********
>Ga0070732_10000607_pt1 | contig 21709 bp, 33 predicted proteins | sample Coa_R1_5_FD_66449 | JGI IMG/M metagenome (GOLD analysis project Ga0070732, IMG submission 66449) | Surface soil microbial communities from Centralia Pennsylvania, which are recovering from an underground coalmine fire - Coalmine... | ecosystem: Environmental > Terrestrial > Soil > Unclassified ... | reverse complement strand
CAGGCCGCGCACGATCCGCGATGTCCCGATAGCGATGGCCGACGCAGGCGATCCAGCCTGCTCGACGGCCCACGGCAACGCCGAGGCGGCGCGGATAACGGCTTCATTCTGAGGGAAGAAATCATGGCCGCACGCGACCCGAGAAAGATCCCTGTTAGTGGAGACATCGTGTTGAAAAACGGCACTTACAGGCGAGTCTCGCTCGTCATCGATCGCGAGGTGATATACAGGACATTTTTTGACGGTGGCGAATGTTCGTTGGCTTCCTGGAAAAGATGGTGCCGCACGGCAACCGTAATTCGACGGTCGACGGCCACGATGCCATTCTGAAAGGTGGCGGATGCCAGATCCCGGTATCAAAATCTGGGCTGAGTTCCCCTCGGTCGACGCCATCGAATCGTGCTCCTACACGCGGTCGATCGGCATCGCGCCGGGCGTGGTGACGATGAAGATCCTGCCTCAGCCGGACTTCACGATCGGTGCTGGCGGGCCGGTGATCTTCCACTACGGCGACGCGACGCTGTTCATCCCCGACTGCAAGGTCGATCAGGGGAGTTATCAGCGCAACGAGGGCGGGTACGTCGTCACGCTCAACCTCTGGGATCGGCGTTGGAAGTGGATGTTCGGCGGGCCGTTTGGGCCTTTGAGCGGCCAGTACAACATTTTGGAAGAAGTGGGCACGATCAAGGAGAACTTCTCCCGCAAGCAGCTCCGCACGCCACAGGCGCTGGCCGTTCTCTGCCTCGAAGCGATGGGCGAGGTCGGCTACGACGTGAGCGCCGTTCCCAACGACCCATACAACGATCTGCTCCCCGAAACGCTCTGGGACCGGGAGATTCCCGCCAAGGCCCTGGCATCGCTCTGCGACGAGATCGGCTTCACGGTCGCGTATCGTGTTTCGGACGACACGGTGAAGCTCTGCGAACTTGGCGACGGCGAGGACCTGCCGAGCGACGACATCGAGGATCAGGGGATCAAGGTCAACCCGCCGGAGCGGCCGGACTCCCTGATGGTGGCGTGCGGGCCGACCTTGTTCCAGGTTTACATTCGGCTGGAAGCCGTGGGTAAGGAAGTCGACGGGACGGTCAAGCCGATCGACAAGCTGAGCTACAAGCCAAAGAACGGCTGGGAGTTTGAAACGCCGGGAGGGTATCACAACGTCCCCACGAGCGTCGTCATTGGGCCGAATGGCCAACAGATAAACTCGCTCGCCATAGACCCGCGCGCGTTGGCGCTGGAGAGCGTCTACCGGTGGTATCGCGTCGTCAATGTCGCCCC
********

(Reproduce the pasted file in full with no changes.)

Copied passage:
>Ga0070732_10000607_pt1 | contig 21709 bp, 33 predicted proteins | sample Coa_R1_5_FD_66449 | JGI IMG/M metagenome (GOLD analysis project Ga0070732, IMG submission 66449) | Surface soil microbial communities from Centralia Pennsylvania, which are recovering from an underground coalmine fire - Coalmine... | ecosystem: Environmental > Terrestrial > Soil > Unclassified ... | reverse complement strand
CAGGCCGCGCACGATCCGCGATGTCCCGATAGCGATGGCCGACGCAGGCGATCCAGCCTGCTCGACGGCCCACGGCAACGCCGAGGCGGCGCGGATAACGGCTTCATTCTGAGGGAAGAAATCATGGCCGCACGCGACCCGAGAAAGATCCCTGTTAGTGGAGACATCGTGTTGAAAAACGGCACTTACAGGCGAGTCTCGCTCGTCATCGATCGCGAGGTGATATACAGGACATTTTTTGACGGTGGCGAATGTTCGTTGGCTTCCTGGAAAAGATGGTGCCGCACGGCAACCGTAATTCGACGGTCGACGGCCACGATGCCATTCTGAAAGGTGGCGGATGCCAGATCCCGGTATCAAAATCTGGGCTGAGTTCCCCTCGGTCGACGCCATCGAATCGTGCTCCTACACGCGGTCGATCGGCATCGCGCCGGGCGTGGTGACGATGAAGATCCTGCCTCAGCCGGACTTCACGATCGGTGCTGGCGGGCCGGTGATCTTCCACTACGGCGACGCGACGCTGTTCATCCCCGACTGCAAGGTCGATCAGGGGAGTTATCAGCGCAACGAGGGCGGGTACGTCGTCACGCTCAACCTCTGGGATCGGCGTTGGAAGTGGATGTTCGGCGGGCCGTTTGGGCCTTTGAGCGGCCAGTACAACATTTTGGAAGAAGTGGGCACGATCAAGGAGAACTTCTCCCGCAAGCAGCTCCGCACGCCACAGGCGCTGGCCGTTCTCTGCCTCGAAGCGATGGGCGAGGTCGGCTACGACGTGAGCGCCGTTCCCAACGACCCATACAACGATCTGCTCCCCGAAACGCTCTGGGACCGGGAGATTCCCGCCAAGGCCCTGGCATCGCTCTGCGACGAGATCGGCTTCACGGTCGCGTATCGTGTTTCGGACGACACGGTGAAGCTCTGCGAACTTGGCGACGGCGAGGACCTGCCGAGCGACGACATCGAGGATCAGGGGATCAAGGTCAACCCGCCGGAGCGGCCGGACTCCCTGATGGTGGCGTGCGGGCCGACCTTGTTCCAGGTTTACATTCGGCTGGAAGCCGTGGGTAAGGAAGTCGACGGGACGGTCAAGCCGATCGACAAGCTGAGCTACAAGCCAAAGAACGGCTGGGAGTTTGAAACGCCGGGAGGGTATCACAACGTCCCCACGAGCGTCGTCATTGGGCCGAATGGCCAACAGATAAACTCGCTCGCCATAGACCCGCGCGCGTTGGCGCTGGAGAGCGTCTACCGGTGGTATCGCGTCGTCAATGTCGCCCC